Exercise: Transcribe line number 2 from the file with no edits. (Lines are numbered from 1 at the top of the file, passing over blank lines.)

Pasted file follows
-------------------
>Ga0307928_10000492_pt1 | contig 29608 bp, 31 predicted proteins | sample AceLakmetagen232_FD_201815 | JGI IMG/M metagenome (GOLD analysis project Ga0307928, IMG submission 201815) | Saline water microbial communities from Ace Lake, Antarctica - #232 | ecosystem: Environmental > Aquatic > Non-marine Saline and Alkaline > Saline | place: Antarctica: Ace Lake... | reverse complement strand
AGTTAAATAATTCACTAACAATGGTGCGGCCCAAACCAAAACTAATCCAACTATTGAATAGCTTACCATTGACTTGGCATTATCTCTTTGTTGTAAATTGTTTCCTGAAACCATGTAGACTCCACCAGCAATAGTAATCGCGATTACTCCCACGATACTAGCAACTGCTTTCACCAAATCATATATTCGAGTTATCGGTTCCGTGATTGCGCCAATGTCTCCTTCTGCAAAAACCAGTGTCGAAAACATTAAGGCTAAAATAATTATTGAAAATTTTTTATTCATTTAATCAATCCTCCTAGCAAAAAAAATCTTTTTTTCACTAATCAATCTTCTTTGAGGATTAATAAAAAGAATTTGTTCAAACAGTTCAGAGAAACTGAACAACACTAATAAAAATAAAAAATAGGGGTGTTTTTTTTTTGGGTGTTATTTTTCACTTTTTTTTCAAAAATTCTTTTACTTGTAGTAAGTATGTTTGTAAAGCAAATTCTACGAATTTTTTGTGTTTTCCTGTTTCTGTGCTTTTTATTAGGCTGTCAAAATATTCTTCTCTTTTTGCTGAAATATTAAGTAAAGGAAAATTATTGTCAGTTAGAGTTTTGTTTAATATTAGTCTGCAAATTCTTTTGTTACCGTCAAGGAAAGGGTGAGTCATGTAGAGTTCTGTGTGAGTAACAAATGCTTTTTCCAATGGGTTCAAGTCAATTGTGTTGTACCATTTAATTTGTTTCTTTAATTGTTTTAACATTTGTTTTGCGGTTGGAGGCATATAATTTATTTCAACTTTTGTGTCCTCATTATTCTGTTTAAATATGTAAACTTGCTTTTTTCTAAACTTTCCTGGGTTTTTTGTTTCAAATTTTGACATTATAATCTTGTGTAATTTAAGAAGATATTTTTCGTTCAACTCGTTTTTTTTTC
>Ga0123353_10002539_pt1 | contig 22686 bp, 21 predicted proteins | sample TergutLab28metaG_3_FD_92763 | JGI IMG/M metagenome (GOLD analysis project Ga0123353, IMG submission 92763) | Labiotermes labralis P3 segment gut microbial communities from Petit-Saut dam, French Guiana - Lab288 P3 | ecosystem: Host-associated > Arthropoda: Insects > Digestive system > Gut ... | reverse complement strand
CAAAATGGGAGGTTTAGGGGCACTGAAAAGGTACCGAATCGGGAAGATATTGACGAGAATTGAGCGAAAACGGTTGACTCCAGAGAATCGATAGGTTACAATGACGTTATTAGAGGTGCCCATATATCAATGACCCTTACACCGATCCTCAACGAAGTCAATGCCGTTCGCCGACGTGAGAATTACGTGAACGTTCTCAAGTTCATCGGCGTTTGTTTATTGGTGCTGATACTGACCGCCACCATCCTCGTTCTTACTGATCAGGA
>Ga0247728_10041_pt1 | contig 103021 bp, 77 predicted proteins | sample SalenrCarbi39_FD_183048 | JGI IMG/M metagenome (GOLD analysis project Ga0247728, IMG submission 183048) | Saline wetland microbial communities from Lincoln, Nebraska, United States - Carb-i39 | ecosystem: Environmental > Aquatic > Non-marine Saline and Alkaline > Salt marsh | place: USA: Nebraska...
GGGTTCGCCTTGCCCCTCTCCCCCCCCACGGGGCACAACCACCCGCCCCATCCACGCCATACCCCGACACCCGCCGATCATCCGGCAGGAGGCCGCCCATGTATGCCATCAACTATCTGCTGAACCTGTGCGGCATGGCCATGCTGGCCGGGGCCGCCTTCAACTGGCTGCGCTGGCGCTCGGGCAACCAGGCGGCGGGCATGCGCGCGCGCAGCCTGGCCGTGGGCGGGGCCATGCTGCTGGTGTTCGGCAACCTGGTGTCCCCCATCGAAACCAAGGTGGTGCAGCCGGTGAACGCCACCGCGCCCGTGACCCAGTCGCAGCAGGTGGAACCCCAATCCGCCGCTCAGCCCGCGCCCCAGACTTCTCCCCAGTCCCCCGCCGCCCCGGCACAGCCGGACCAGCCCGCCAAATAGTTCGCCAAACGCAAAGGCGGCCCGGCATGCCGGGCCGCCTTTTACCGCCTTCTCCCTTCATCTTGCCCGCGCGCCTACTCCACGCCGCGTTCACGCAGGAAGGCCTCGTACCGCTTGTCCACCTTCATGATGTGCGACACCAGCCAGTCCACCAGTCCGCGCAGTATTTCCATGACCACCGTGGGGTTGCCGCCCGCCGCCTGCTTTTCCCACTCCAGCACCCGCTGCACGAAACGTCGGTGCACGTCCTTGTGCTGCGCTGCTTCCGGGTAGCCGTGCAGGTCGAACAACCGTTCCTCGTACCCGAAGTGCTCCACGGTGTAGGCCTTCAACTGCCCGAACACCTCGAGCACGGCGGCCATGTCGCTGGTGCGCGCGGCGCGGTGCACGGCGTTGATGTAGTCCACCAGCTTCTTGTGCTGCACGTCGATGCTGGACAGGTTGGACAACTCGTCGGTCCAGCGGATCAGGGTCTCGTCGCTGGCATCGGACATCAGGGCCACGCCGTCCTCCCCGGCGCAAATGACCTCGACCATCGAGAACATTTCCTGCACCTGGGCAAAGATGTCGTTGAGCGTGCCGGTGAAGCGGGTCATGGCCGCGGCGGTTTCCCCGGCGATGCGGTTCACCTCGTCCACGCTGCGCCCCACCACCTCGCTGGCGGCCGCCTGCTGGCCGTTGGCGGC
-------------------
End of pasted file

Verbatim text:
AGTTAAATAATTCACTAACAATGGTGCGGCCCAAACCAAAACTAATCCAACTATTGAATAGCTTACCATTGACTTGGCATTATCTCTTTGTTGTAAATTGTTTCCTGAAACCATGTAGACTCCACCAGCAATAGTAATCGCGATTACTCCCACGATACTAGCAACTGCTTTCACCAAATCATATATTCGAGTTATCGGTTCCGTGATTGCGCCAATGTCTCCTTCTGCAAAAACCAGTGTCGAAAACATTAAGGCTAAAATAATTATTGAAAATTTTTTATTCATTTAATCAATCCTCCTAGCAAAAAAAATCTTTTTTTCACTAATCAATCTTCTTTGAGGATTAATAAAAAGAATTTGTTCAAACAGTTCAGAGAAACTGAACAACACTAATAAAAATAAAAAATAGGGGTGTTTTTTTTTTGGGTGTTATTTTTCACTTTTTTTTCAAAAATTCTTTTACTTGTAGTAAGTATGTTTGTAAAGCAAATTCTACGAATTTTTTGTGTTTTCCTGTTTCTGTGCTTTTTATTAGGCTGTCAAAATATTCTTCTCTTTTTGCTGAAATATTAAGTAAAGGAAAATTATTGTCAGTTAGAGTTTTGTTTAATATTAGTCTGCAAATTCTTTTGTTACCGTCAAGGAAAGGGTGAGTCATGTAGAGTTCTGTGTGAGTAACAAATGCTTTTTCCAATGGGTTCAAGTCAATTGTGTTGTACCATTTAATTTGTTTCTTTAATTGTTTTAACATTTGTTTTGCGGTTGGAGGCATATAATTTATTTCAACTTTTGTGTCCTCATTATTCTGTTTAAATATGTAAACTTGCTTTTTTCTAAACTTTCCTGGGTTTTTTGTTTCAAATTTTGACATTATAATCTTGTGTAATTTAAGAAGATATTTTTCGTTCAACTCGTTTTTTTTTC